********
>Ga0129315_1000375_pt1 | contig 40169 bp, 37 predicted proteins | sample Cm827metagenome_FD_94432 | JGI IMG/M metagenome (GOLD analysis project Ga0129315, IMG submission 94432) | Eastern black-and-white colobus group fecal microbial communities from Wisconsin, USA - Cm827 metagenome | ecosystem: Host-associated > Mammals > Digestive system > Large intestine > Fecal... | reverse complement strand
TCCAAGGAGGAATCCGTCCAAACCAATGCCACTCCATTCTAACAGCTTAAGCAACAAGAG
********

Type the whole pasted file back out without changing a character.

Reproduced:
>Ga0129315_1000375_pt1 | contig 40169 bp, 37 predicted proteins | sample Cm827metagenome_FD_94432 | JGI IMG/M metagenome (GOLD analysis project Ga0129315, IMG submission 94432) | Eastern black-and-white colobus group fecal microbial communities from Wisconsin, USA - Cm827 metagenome | ecosystem: Host-associated > Mammals > Digestive system > Large intestine > Fecal... | reverse complement strand
TCCAAGGAGGAATCCGTCCAAACCAATGCCACTCCATTCTAACAGCTTAAGCAACAAGAG